Barely a month ago, Teuvo Teravainen was sent down to Rockford and his immediate future with the Blackhawks was uncertain. Now? Teravainen has entrenched himself in the lineup, made an immediate impact on the second line with Brandon Saad and Antoine Vermette, and — based on the way Joel Quenneville has been gushing about him — isn’t going anywhere.
“I think he’s really getting better,” Quenneville said. “He’s got some speed when he touches the puck, he’s good off entries, has [good] play recognition, and he’s got a lot of options. You’ve got to anticipate the puck coming to you when the puck’s on his stick. … He looks like he keeps getting better.”
Quenneville historically has been wary of rookies. The last time he raved about a rookie like that was Saad in 2013. Teravainen’s not producing at Saad’s level just yet, but he had an assist in both Arizona and San Jose, and entered Tuesday’s game with 10 shots on goal in his last four games.
Along with his top-six role, Teravainen also is getting some power-play time with Patrick Kane out, which is only adding to his confidence.
“That’s been my strength for all my life, so I’m good with that,” Teravainen said of the power play. “I try to produce, make things happen on the power play and help the team.”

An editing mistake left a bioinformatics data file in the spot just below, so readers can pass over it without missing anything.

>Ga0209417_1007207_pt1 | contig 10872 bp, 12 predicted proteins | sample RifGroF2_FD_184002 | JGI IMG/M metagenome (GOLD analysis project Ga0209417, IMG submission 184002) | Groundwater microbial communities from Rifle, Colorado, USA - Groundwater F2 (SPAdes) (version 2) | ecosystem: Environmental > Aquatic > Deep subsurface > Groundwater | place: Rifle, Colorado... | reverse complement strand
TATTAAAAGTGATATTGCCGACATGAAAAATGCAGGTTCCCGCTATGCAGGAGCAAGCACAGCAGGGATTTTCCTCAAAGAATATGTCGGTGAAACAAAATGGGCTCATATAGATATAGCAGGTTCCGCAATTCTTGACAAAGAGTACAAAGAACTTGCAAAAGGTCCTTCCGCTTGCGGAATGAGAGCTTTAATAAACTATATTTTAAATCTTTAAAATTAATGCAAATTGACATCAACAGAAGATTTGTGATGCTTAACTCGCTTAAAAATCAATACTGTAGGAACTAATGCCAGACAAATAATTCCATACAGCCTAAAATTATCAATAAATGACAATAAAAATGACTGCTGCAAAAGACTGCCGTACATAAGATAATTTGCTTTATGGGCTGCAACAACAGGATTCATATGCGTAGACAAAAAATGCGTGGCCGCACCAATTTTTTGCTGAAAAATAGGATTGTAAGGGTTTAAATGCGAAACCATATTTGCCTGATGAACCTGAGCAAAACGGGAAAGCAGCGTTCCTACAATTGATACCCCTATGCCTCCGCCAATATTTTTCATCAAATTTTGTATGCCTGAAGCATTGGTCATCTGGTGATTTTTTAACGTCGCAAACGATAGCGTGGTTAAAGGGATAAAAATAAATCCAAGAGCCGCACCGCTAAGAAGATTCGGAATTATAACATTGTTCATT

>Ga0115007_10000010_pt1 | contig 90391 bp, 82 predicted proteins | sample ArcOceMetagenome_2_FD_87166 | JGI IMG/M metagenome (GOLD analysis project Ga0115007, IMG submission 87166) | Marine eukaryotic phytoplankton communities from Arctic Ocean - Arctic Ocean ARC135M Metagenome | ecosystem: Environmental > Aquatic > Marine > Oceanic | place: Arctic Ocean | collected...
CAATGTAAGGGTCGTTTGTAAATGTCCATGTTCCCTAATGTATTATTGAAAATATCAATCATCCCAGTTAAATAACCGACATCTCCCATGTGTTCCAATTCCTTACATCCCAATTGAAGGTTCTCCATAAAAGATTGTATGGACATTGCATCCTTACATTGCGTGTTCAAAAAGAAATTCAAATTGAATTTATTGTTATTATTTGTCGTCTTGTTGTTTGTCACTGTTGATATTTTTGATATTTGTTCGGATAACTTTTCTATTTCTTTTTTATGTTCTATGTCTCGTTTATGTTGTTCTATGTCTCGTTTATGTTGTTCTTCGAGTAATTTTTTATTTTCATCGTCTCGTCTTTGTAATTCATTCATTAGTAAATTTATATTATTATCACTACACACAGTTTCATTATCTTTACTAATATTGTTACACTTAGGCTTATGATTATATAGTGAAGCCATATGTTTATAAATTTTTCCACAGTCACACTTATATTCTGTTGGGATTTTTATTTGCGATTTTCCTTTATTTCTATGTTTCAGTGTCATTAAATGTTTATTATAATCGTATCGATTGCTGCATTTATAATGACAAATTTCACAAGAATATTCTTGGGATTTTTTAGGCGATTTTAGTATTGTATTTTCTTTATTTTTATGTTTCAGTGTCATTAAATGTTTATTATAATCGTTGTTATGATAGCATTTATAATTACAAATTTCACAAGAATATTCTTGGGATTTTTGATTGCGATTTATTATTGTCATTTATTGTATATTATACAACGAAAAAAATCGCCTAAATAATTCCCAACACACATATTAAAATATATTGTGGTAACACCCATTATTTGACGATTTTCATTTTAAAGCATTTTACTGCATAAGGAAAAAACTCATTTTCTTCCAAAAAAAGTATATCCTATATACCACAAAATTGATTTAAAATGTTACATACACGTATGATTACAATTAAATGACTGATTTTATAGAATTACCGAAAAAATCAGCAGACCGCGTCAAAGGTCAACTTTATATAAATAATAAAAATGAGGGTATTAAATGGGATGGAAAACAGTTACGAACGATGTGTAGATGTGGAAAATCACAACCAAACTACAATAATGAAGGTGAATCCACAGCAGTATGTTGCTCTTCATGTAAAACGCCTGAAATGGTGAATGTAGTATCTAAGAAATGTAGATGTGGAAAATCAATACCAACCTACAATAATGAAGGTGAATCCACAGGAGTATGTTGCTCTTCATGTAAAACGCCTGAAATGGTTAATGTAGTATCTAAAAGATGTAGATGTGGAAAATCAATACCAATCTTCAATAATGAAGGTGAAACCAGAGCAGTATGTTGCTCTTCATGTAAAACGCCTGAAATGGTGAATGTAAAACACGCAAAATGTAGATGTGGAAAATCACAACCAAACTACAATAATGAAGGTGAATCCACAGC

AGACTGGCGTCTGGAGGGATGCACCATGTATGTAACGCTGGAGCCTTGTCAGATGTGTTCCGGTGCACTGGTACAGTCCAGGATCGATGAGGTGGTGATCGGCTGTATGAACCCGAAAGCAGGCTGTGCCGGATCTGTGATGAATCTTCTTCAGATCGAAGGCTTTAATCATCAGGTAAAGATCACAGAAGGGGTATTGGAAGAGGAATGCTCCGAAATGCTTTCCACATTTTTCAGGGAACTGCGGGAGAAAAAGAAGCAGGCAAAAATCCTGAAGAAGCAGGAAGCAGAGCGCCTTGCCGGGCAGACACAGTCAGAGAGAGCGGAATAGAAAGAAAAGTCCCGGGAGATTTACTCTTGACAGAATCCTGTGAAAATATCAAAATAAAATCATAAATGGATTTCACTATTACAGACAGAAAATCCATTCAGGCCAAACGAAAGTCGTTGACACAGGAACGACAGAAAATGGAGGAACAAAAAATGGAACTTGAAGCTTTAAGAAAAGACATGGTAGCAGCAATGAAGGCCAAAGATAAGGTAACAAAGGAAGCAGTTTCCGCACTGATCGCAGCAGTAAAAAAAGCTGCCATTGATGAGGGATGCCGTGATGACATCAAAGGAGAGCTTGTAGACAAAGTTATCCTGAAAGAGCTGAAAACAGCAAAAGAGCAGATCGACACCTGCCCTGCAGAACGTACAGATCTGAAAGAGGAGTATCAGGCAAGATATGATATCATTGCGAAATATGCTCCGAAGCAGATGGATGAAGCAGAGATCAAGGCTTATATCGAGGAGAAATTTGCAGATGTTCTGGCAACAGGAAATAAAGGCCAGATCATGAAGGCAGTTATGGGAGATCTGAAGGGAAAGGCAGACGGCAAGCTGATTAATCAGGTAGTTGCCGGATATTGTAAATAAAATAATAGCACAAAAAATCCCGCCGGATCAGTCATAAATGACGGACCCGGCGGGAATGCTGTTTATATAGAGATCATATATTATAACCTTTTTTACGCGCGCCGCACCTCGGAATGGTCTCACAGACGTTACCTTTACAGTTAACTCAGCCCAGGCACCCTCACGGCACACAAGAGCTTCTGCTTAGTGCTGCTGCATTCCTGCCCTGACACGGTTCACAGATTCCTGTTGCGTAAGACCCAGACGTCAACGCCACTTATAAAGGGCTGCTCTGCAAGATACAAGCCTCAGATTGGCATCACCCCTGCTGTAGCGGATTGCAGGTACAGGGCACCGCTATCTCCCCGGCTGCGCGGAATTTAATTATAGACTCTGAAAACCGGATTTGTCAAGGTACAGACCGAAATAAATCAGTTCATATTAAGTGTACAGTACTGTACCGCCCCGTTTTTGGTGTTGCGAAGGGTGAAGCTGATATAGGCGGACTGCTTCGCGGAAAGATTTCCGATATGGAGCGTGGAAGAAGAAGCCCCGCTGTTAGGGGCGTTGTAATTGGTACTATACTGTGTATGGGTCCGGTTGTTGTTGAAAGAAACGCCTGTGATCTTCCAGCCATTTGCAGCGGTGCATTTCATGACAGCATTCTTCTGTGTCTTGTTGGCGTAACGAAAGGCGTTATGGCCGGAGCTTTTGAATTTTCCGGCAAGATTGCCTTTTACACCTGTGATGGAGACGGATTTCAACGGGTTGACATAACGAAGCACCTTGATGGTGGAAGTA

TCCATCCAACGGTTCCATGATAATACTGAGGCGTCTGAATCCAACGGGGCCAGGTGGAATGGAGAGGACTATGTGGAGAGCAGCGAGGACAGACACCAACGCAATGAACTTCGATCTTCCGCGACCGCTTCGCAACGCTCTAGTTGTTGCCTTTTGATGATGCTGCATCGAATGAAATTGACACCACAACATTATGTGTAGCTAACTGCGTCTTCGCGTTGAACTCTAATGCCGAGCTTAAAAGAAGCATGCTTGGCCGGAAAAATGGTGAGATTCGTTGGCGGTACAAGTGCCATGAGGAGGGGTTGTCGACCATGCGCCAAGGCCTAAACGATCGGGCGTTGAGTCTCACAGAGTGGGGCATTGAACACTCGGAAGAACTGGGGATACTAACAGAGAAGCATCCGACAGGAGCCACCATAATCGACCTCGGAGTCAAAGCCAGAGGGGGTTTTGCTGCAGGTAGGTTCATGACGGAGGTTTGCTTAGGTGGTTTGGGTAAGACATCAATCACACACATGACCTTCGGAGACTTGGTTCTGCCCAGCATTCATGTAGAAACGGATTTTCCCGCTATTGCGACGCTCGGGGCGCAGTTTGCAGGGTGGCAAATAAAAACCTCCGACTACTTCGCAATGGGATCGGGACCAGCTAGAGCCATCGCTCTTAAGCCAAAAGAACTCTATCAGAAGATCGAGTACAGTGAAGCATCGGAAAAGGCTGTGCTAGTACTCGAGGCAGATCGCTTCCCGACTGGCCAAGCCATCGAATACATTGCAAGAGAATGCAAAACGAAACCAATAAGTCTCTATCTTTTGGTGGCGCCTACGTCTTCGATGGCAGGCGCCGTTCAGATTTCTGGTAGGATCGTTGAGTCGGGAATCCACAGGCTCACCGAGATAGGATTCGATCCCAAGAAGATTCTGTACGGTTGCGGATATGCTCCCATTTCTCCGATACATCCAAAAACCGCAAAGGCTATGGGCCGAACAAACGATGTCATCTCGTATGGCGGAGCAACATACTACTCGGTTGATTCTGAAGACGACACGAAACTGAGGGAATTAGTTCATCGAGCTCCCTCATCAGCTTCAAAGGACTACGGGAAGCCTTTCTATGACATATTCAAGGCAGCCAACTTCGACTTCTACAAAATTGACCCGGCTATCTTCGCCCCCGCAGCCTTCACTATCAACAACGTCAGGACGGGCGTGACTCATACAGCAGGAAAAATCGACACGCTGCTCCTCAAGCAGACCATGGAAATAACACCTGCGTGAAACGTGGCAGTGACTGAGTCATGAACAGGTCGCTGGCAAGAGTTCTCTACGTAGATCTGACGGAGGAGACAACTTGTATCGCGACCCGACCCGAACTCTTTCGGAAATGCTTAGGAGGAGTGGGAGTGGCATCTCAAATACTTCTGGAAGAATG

The arrival of fellow Finn Kimmo Timonen has helped increase his comfort level, too.
“He’s a great guy,” Teravainen said. “He has so much experience. We just had the dads trip, so I felt like I had two dads on the trip. I had my own dad and my hockey dad.”
So much for that
Quenneville’s message to Kris Versteeg was a mere slap on the wrist, as the winger was back in the lineup Tuesday night despite skating outside the top four lines at Monday’s practice.
“We’ll see how things go today,” Quenneville said before the game.
Among the rules changes recommended at the NHL general managers meetings in Boca Raton, Florida, is a switch to 3-on-3 hockey in overtime. The AHL this season has used a modified overtime, in which the first three minutes are 4-on-4, followed by four minutes of 3-on-3. It has greatly reduced the number of shootouts, which is the idea. It’s still gimmicky, but it’s less gimmicky than the skills competition that currently decides so many standings points. And it’s becoming increasingly likely that some form of 3-on-3 hockey will be a part of the NHL next season.
“I know it’s a little longer than our time is,” Quenneville said. “[But] I don’t think anybody minds having it sorted out with a real goal.”
The GMs also supported adding a coach’s replay challenge for goalie interference and delay of game calls.